Days Gone By - stories from the past

Does Mrs. Shelnut’s home in historic Oakdale, Mobile, Alabama still exist?

(Transcribed and unedited story from a WPA (Works Projects Administration – This house at 1256 O’Donnell Street in the historic district of Oakdale, Mobile, Alabama does not appear to exist anymore according to Google maps. It appears to be a vacant lot but the houses next to it still exist along with the church across the street. Oakdale has been designated as a historic district in Mobile and some houses are being renovated.  (Click to check out this website that is preserving and restoring Mobile)


LIFE STORY OF MRS. EMMA SHELNUT

1256 O’ Donnell St. Oakdale, Alabama

Written by

Josephine F. Patterson, writer

Mobile, Ala.

March 31, 1939

After walking from Ann and Alba Streets down to O’Donnell Street in Oakdale, a suburb of Mobile, I stopped at No. 1256, which house is nearly hidden by trees and bushes. The front of the yard is approximately seventy-five feet. To one side in the front yard was a small bed of flowers and along the path representing sidewalk was a hedge. To the right was a brickwalk leading up to the steps and on the other side was a large rose bush, in the neighbor’s yard was a wisteria vine growing all over a large tree and the vine climbing over into the yard and onto the house where I was visiting, and I have seldom seen such beautiful bunches of flowers. Mrs. Shelnut said the yard was not in good order, as she was not able to attend to it and her brother had just got up from a long spell of sickness. The north side of the house was covered with honeysuckle vines.

Sitting on the gallery were Mrs. Emma Shelnut and her brother Charles Rabby, and when I came up to them a young woman, a niece of Mrs. Shelnut, came from the house and brought a chair and I was asked to sit down. When I was seated, a little girl about five years old, whose name was Cecile, came and eased herself into my lap. Her hair was soft and wavy and so light that it was almost white. She was a friendly little thing. Her home was next door. A pretty plain gray cat with white nose, collar, shirt and boots, came and laid down on the steps.

When I asked Mrs. Shelnut if she knew any old legends, sayings or stories she said she did not remember any, so I tried to get her own story, and she said she had not much to tell, however, she told me she was born right here in Mobile and had lived here all her life. She was born in June 1861. Her father, a seaman, died when she was very small and her mother was left with five children.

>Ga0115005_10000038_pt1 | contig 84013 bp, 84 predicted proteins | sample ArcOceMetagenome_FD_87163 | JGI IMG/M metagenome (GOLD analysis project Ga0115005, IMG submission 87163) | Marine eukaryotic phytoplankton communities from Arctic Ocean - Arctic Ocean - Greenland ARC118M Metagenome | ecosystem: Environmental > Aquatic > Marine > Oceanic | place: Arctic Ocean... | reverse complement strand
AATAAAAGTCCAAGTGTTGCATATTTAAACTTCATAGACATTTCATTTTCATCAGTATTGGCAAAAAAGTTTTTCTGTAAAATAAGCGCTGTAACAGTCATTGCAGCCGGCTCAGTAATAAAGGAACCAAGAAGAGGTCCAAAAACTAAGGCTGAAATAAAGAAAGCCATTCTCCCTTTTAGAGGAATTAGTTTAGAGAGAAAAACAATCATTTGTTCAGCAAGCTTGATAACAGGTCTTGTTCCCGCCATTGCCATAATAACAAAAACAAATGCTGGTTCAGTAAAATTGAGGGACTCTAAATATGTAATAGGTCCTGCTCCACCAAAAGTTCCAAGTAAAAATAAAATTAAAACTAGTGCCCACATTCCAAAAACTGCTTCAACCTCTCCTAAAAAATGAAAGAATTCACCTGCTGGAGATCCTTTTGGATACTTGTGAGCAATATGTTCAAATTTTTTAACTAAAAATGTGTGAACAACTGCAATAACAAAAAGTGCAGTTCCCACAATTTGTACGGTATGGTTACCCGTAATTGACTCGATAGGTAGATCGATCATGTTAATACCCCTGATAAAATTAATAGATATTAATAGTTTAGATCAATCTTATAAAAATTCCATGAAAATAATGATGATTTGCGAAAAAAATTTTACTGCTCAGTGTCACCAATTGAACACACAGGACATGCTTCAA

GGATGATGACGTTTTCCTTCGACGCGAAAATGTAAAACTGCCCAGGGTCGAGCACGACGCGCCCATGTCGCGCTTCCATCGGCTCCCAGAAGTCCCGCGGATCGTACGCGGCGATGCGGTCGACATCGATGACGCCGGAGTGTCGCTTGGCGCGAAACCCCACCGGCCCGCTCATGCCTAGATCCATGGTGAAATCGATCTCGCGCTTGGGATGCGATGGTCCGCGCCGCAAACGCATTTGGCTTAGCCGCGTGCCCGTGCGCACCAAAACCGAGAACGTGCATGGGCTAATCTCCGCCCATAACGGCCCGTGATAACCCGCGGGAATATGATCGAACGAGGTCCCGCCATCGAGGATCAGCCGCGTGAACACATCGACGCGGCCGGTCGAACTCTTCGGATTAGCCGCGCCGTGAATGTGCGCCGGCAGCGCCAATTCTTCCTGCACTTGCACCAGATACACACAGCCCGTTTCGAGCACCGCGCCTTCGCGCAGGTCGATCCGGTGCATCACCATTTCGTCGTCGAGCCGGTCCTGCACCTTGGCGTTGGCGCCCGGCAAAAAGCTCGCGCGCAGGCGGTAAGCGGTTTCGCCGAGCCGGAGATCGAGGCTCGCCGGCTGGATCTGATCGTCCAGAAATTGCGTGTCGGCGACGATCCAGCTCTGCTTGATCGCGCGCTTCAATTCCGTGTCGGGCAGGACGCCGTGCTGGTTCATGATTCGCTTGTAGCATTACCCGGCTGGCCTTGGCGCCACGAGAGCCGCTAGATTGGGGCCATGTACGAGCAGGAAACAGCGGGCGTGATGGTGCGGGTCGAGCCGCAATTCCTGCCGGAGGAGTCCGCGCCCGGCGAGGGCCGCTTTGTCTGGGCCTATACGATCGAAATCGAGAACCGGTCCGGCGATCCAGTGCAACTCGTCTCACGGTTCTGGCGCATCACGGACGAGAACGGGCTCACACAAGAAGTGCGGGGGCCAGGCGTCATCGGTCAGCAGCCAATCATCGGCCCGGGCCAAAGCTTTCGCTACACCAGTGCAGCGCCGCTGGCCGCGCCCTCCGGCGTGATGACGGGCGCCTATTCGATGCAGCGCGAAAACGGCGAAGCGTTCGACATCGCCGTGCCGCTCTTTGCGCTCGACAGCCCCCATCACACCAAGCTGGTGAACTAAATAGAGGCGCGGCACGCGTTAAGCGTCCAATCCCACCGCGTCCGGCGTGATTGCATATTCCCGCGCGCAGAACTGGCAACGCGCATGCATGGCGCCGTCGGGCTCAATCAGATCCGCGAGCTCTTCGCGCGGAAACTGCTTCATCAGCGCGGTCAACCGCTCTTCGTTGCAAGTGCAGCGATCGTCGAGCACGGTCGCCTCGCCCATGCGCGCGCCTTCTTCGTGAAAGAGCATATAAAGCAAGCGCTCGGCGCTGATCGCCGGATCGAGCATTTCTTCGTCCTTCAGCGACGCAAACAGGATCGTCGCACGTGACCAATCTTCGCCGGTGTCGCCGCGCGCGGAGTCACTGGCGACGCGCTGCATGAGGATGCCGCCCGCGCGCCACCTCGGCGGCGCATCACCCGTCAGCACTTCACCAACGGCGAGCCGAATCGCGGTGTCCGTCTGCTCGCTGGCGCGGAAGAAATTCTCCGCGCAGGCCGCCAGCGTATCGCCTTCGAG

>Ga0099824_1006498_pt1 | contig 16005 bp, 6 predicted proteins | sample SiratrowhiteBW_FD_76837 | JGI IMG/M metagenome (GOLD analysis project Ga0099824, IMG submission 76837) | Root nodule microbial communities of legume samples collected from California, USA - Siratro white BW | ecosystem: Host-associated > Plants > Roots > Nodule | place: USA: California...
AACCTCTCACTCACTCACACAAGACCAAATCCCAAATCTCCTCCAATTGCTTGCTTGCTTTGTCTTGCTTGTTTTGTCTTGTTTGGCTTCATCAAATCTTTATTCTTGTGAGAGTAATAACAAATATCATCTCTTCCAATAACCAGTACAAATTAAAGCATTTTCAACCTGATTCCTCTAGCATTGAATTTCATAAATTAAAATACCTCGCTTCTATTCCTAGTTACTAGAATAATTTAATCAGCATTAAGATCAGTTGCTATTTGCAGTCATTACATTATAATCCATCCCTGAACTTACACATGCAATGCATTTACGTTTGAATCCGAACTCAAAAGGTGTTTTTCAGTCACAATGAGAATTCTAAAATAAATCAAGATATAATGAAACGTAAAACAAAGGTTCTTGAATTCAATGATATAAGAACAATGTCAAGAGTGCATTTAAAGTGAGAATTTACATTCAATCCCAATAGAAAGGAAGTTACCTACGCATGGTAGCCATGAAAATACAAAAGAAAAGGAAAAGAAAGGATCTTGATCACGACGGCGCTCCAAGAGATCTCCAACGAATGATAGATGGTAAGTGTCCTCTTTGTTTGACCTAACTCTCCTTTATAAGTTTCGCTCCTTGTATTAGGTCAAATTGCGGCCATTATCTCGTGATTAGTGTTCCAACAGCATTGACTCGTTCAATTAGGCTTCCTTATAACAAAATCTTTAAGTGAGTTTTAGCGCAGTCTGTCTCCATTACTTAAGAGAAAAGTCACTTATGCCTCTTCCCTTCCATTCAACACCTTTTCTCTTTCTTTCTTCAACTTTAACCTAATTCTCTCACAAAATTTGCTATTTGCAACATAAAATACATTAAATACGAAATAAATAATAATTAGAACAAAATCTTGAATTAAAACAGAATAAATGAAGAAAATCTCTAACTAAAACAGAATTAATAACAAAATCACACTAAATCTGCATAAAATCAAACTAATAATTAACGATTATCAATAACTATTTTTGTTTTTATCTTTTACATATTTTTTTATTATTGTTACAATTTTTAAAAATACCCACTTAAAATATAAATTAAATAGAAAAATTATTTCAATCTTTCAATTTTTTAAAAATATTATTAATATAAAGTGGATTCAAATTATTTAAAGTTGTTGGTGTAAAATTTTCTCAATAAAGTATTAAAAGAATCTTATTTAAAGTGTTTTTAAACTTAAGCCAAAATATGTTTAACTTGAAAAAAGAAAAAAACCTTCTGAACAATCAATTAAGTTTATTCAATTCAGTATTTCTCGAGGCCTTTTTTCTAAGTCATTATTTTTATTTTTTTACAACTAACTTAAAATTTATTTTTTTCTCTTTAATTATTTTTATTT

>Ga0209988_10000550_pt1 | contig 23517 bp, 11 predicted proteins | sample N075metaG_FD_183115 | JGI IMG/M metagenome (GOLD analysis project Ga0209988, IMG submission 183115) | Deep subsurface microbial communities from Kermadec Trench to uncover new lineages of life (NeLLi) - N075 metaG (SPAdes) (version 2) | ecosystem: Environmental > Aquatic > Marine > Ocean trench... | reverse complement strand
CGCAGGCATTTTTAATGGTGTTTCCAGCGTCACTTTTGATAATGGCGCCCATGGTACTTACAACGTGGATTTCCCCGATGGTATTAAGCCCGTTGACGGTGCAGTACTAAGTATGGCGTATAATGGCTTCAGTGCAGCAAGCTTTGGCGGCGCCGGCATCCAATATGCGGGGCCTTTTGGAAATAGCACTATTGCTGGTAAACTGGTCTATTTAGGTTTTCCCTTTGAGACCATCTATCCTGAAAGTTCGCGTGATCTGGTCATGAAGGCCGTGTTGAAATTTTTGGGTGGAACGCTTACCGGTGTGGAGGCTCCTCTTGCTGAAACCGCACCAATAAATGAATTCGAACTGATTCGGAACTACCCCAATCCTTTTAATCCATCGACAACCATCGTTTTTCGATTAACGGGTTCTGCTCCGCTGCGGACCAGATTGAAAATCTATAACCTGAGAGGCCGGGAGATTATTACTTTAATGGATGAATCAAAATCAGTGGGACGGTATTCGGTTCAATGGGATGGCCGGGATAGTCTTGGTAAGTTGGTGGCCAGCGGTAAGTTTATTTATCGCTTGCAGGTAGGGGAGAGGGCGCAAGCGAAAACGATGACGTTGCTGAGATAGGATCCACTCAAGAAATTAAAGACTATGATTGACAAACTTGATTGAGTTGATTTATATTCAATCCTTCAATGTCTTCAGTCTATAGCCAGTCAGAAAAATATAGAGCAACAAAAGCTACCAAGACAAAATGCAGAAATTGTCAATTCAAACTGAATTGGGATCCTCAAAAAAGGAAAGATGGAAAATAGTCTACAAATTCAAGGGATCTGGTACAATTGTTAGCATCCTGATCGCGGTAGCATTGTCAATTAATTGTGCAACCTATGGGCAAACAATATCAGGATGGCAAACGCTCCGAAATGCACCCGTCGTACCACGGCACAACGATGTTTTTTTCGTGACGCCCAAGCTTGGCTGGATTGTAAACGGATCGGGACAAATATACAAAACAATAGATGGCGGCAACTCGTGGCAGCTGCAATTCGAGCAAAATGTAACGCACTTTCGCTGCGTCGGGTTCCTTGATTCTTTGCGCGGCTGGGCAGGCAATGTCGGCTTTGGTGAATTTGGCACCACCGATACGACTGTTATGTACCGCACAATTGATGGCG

Mrs. Shelnut’s mother was a dressmaker. Mrs. Shelnut said she had attended the Broad Street Methodist Church since she was “just about as old as the little girl visitor, and her name is the oldest on the church book now.” She went to School at Barton Academy. Her life as child and young woman was very pleasant and she did not have anything worth telling.

Historic Barton Academy, Mobile, Alabama by photographer Carol Highsmith 2010 (Library of Congress)

In 1882 she married a Mr. Graham, who was a sailor. They had been married eleven years when he was drowned in 1893. She married again in 1898, Mr. A. D. Shelnut, a Civil War Veteran, who was a well-educated man. His trade was interior decorating and he and his wife also kept a rooming house. Both of them were prominent in Lodge work, and well-liked. Mr. Shelnut died in 1934 at the age of eighty years.

The Shelnut house is a one-story building containing two good size rooms, kitchen and front gallery. In the front room were two beds, one large and one small. There was also an odd sofa, age not known, which looked as if two chairs were put side by side, the backs curving, rounded at the top and finished with a carved border. This room also contained a large double-door wardrobe with mirrors.

On a shelf under the table was an old Bible, about nine by five inches, which was more than four inches thick, and had very fine Latin type with this notation on the back of the Title page. “Bible entered according to the Act of Congress in the year 1857, by O. R. Kingsbury in the Clarks Office of the District Court for the Southern District of N.Y.” About one fourth of every page was filled with notes and explanations on the chapters above, but the print was so fine that it was very hard to read. The furniture is old fashioned and somewhat crowded, but clean and orderly. Over the mantel is a large picture of Robert E. Lee, painted by Mr. Shelnut. It is quite a good picture of the General. The frame is heavy and gilded. There is also a crayon picture of Mrs. Shelnut’s first husband.

The second, or backroom, also contained two beds, one large and one small. In these two rooms sleep Mrs. Shelnut, her brother, her niece and husband, and two children, who were at school. They are pretty well crowded, but are comfortable.